Inspiration from Evelyn Underhill

Inspiration from Evelyn Underhill

For our Lenten devotions this year, we’re reading Lent With Evelyn Underhill: Selections from her writings, edited by G.P. Mellick Belshaw. Here’s what Underhill has to say for the first Sunday in Lent devotion:

God, as Brother Giles said, is a great mountain of corn from which [hu]man[ity], like a sparrow, takes a grain of wheat: yet even that grain of wheat, which is as much as we can carry away, contains all the essentials of our life. We are to carry it carefully and eat it gratefully: remembering with awe the majesty of the mountain from which it comes.

The first thing this vast sense of God does for us, is to deliver us from the imbecilities of religious self-love and self-assurance; and sink our little souls in the great life of the race, in and upon which this One God in His mysterious independence is always working, whether we notice it or not. When that sense of His unique reality gets dim and stodgy, we must go back and begin there once more; saying with the Psalmist, ‘All my fresh springs are in thee.’ [Hu]Man[ity], said Christ, is nourished by every word that proceeds out of the mouth of God. Not the words we expect, or persuade ourselves that we have heard; but those unexpected words He really utters, sometimes by the mouths of the most unsuitable people, sometimes through apparently unspiritual events, sometimes secretly within the soul. (pp. 22-23)

How beautiful and mysterious is the grace of God!

Brief Book Review

The Book of Lights by Chaim Potok

This summer I had the opportunity to read one of my favourite novelists, Chaim Potok. I read, by now an old novel, The Book of Lights, which like his other novels is autobiographical—Dr. Potok was, in addition to being a novelist, a rabbi and professor and U.S. army chaplain in Korea. As with his other novels, Potok touches on similar motifs: Biblical, theological and philosophical scholarship, the tension between Western secularism and traditional Judaism, the quest for communion with God, survivor guilt, suffering and grief, darkness and light, good and evil, prayer and mysticism to list a few.

In The Book of Lights, protagonist Gershon Loran, a seminarian, is a budding Kabbalist scholar inspired by his Kabbalah teacher Jakob Keter. Another seminary professor, Nathan Malkuson, scorns Gershon’s interest in Kabbalah, and tries to persuade him to pursue Talmudic studies. Gershon gets lost in the ancient and medieval Kabbalist texts, dreams dreams and sees visions. Yet, as gifted a young scholar he is, his life is full of uncertainty and doubts. His parents, on a trip to purchase real estate in Israel, were killed in the crossfire between Arabs and Jews while sitting in a café, leaving Gershon with his poverty-stricken uncle and aunt. His seminary roommate is Arthur Leiden. Arthur is not a very ambitious seminarian, and does minimal work in his courses. However, again there is irony here, since he comes from a distinguished Boston secular Jewish family. His father is the famous or infamous—depending on your worldview—theoretical physicist, Charles Leiden, who worked with scientists like Einstein to invent the atomic bomb. His mother, Elizabeth Leiden, is a distinguished professor of art history. Arthur did his undergraduate work in physics at Harvard. However, he finds darkness rather than light in physics. The legacy of his father creates much survivor’s guilt within Arthur as a consequence of dropping the atomic bombs on Japan. So in a quest toward the light, Arthur agrees to attend seminary.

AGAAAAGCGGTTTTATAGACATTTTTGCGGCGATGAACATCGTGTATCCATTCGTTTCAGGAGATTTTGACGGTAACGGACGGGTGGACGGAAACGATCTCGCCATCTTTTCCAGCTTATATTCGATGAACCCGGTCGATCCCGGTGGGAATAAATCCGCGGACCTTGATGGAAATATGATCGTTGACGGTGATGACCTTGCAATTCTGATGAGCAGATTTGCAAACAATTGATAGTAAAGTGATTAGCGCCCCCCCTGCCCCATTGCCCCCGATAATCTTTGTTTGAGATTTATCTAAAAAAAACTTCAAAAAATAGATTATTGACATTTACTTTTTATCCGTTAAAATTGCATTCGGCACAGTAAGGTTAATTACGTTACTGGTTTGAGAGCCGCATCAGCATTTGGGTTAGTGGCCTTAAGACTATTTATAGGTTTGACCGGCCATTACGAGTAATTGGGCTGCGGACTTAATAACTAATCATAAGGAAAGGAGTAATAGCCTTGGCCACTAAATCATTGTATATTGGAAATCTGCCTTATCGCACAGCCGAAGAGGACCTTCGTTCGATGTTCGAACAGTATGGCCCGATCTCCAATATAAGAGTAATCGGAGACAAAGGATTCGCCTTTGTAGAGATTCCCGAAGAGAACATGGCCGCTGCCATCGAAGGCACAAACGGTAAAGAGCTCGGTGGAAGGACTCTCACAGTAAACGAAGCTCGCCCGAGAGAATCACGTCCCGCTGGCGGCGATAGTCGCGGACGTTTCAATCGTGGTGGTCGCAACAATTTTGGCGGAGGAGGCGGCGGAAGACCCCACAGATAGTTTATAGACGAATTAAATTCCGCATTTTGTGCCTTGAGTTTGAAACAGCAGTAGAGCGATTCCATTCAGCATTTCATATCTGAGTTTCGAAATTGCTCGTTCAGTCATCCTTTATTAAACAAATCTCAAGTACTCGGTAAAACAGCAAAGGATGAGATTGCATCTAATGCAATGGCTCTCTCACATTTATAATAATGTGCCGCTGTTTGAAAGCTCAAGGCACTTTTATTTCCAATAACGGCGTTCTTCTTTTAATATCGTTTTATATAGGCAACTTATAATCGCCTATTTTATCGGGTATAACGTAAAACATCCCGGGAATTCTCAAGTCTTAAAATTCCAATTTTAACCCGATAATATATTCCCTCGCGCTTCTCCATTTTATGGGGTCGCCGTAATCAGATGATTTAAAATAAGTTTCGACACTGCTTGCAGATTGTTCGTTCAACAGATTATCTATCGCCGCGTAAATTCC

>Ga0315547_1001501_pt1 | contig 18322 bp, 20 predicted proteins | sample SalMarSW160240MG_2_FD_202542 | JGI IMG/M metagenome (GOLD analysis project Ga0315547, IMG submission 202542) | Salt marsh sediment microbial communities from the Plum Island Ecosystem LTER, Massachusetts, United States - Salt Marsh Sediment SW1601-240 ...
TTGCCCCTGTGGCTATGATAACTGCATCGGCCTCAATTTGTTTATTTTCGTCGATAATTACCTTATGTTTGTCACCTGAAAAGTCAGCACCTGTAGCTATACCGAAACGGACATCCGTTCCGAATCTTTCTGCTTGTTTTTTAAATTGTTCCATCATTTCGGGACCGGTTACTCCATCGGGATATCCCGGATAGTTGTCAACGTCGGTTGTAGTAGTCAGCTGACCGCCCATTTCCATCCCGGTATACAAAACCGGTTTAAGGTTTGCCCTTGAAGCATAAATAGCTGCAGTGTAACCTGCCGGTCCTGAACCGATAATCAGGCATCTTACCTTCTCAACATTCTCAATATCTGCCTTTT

At the end of their seminary studies, both Gershon and Arthur serve as U.S. army chaplains overseas in Korea. Gershon seems to find his way quite well within the military milieu, gaining the trust and respect of his C.O. and the rank-and-file troops, while Arthur complains about the frugal conditions and continues to seek ways to atone for his father’s sin. I won’t indulge you in further details of the novel, except to say that there are a couple of surprising turns at the outcome—which inspire readers to reflect on the destiny of the characters as well as their own. For anyone interested in Chaim Potok and Judaism’s encounter with the contemporary world, The Book of Lights is a worthwhile read.